During his period of disengagement from music, Wyatt had become politically engaged: he started tuning into foreign radio stations, including Radio Moscow, and reading the Morning Star. Eventually he joined the Communist Party because its internationalism fit his own “xenophilia”. He explains, “if anybody starts to build up a heat against Johnny Foreigner, sort that chap out, my instincts are to take sides with Johnny Foreigner. They used to call it being a traitor but actually I’m just a xenophile.” The Rough Trade singles included versions of Latin American revolutionary songs, a pro-Stalin ditty from 1940s America, a tune called “Trade Union” by a Bengali group based in Brick Lane, and most famously, Elvis Costello and Clive Langer’s anti-Falklands War ballad “Shipbuilding”.

Ayers is a xenophile if anybody is. He spent his early childhood in Malaysia, “running around a beach and completely lost in my own world “. When his family returned to Herne Bay, the twin culture shock of England’s grey-skied, grey-faced repression and being plunged into boarding school aged 12 was a massive trauma. Ironically, for an artist who is regarded as quintessentially English, Ayers has spent most of his life since that “homecoming” trying to escape England, traveling all over the world and eventually settling in France. “Sunnier climes have always been more compatible to me--people there are so much more relaxed and have time for the good things in life like good food and wine.”

* * *

In 1992 Ayers declared, “Between the ages of 17 and 40 I had a great time, no grounds for complaint whatsoever. My problem is just that I don't know what to do with the rest of my life." For both of the ex-Softs, the Eighties and Nineties were…. variable. Wyatt alternated between sporadic recording and periods of depression, partly induced by “the political weather… you can get a very cold draught sometimes.” Both artists have had struggles with alcohol, culminating this year with Wyatt going sober and quitting the potions he’d always seen as essential to loosening his creativity. Comicopera’s first “act” partly concerns the deleterious effects of his drinking on his relationship with Alfie (who wrote a lot of lyrics on the album), a syndrome she has described as “bereavement within a marriage.”

Both Comicopera and The Unfairground deal with aging, that sense of twilight memorably captured by Dylan a few years ago with the lines “it’s not dark yet/but it’s getting there.” Serenity and wisdom have eluded both artists. In one song, Wyatt sings, at once wry and deadly earnest, of envying Christians and Moslems for their certainty, their confidence that God has got their back. After the first act dealing with personal relationships, and a second moving out into the real world of politics and war, the final section sees Wyatt casting around for “solutions” via a series of cover versions that touch on spirituality, revolution, surrealism, and free improvisation. The Unfairground, meanwhile, exudes a worldweary confusion distilled in the line “I don’t understand anything as I grow older/Nothing seems to be any clearer”.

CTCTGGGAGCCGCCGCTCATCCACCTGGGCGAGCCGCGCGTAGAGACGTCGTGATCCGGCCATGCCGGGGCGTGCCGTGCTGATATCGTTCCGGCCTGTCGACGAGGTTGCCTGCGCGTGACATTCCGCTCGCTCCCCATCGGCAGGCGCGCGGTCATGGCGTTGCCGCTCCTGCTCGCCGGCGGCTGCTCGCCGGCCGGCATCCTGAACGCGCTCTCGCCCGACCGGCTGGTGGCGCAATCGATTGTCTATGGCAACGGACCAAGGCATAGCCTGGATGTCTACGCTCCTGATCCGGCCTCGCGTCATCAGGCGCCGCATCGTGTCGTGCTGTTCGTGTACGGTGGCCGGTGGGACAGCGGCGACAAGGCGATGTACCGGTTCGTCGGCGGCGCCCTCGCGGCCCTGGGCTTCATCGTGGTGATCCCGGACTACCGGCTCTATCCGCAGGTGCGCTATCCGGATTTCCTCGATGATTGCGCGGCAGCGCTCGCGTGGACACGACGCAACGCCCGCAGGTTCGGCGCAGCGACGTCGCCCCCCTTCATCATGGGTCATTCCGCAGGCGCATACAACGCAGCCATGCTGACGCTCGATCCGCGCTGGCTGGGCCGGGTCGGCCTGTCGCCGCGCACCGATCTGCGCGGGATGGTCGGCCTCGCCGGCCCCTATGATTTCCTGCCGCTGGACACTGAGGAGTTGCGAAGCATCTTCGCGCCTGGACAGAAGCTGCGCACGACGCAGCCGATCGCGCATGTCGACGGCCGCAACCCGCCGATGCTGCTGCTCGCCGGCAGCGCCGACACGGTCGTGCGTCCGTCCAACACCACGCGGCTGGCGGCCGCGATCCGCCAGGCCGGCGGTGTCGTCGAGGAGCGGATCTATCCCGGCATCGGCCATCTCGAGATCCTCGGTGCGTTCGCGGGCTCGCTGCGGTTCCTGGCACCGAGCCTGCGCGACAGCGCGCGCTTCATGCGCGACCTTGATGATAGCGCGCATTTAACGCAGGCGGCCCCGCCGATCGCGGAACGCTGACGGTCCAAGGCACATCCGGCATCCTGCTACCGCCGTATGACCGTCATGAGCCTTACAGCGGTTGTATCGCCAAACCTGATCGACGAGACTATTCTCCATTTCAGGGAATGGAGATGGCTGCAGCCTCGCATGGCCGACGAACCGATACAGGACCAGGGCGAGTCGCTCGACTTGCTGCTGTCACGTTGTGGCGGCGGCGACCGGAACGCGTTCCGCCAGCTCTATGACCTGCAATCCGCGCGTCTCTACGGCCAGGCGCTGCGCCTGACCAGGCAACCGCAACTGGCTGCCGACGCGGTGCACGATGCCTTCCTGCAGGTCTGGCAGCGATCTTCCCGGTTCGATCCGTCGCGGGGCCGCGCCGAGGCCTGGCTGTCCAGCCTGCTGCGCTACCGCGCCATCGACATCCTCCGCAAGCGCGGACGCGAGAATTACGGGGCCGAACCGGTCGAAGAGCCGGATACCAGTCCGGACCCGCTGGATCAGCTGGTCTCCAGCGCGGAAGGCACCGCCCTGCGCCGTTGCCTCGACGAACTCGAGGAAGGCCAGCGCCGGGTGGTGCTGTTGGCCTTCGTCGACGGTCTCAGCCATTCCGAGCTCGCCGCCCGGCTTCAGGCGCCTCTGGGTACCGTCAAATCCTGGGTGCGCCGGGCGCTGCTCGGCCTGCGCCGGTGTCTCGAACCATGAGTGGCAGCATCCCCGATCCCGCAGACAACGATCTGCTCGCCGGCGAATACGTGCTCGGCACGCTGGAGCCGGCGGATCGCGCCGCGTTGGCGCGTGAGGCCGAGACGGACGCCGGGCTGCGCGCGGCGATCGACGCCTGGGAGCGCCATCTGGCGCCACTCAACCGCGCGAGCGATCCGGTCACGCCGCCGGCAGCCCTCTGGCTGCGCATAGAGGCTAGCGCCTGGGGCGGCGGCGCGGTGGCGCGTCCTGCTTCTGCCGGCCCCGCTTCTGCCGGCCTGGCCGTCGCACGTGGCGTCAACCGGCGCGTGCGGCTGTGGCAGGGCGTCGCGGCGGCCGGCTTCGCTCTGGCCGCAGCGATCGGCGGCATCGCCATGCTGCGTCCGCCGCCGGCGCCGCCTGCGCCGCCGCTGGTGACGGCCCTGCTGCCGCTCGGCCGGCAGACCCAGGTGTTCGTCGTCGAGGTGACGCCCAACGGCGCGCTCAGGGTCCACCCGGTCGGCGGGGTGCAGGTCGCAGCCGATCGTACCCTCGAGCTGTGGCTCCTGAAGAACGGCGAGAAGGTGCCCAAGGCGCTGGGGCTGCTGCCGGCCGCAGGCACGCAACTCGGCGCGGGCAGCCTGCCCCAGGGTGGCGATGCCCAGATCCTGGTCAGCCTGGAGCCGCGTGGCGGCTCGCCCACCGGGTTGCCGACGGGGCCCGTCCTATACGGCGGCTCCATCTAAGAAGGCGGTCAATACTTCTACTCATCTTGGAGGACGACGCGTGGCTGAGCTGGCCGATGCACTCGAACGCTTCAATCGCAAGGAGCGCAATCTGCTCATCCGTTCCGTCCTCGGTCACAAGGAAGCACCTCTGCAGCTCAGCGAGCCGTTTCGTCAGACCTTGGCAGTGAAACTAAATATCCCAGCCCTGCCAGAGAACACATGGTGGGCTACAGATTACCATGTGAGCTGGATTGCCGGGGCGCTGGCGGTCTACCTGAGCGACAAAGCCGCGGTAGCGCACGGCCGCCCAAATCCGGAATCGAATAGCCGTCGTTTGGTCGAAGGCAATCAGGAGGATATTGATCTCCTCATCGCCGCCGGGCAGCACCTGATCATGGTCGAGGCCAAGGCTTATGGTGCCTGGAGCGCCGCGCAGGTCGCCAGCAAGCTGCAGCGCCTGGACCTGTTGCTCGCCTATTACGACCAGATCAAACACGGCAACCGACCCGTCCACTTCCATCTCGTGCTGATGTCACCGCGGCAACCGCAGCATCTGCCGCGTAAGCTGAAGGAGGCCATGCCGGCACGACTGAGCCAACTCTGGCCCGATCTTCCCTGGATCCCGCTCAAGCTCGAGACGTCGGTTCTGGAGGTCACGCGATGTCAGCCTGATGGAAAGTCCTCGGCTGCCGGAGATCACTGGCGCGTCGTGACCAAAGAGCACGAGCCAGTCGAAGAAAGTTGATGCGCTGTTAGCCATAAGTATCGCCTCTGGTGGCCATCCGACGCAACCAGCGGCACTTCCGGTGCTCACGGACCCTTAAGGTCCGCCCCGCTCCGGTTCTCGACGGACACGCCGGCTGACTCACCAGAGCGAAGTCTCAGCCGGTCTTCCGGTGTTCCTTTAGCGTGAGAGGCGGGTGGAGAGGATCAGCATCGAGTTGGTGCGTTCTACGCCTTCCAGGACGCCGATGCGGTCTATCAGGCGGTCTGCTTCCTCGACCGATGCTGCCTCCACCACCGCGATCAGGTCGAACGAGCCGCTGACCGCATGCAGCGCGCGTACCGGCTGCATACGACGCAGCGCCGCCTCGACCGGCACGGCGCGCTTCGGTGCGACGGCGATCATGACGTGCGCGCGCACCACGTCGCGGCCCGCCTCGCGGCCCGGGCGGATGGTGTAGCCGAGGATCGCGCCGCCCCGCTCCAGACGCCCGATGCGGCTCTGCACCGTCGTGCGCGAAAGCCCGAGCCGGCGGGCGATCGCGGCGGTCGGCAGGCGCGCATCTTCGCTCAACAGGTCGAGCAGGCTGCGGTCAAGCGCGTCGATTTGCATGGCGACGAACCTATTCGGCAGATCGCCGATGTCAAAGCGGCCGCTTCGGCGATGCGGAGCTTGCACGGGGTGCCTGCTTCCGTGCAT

“When you get to a certain age the inevitable crumbling becomes very real,” Ayers admits. “It’s how you deal with that is the challenge. Robert said to me a very long time ago that I was the sort of person who would end up an old man on a park bench feeding ducks and wondering why people weren't nicer to each other!” Yet for all its bleakness, The Unfairground sounds sprightly and springheeled: falling in love was a major catalyst for Ayers even making a record again. And Comicopera’s sheer delight in strange and marvellous combinations of sounds is a tonic. In the end, there aren’t answers but there are consolations, the highest (and healthiest) being music and friendship. Both The Unfairground and Comicopera involved a company of musician pals: Ayers called on 26talents, among them folk singer Bridget St. John and Hugh Hopper, while Wyatt’s “imaginary gang” contained such seeming incompatibles as Brian Eno and Paul Weller. “I say imaginary cos they were never in the same room at the same time,” he chuckles. “I do believe in doing that, but I’ve found that often grumpiness ensues.”

Parts of The Unfairground were recorded at the same studio, owned by Roxy Music guitarist Phil Manzanera, where Wyatt recorded Comicopera. Hence the reunion last summer. “It was really great to see him again,” says Wyatt. “He’s gone through a lot of problems, battling the demons. And he’s looking battered, but he’s survived. And it was nice because I had the opportunity to say ‘Look, Kevin thanks very much for your tunes at the beginning’. Without his natural ability to write proper songs, The Soft Machine would have been hard pressed to cobble together much convincing original material of our own.”

Wyatt actually appears briefly on his old friend’s record, albeit as a disembodied vocal texture, sampled and listed in the credits as The Wyattron. “It’s not Robert, but it is a memory of Robert,” says Ayers. “And that makes a lot of sense to me, as that is what I have.”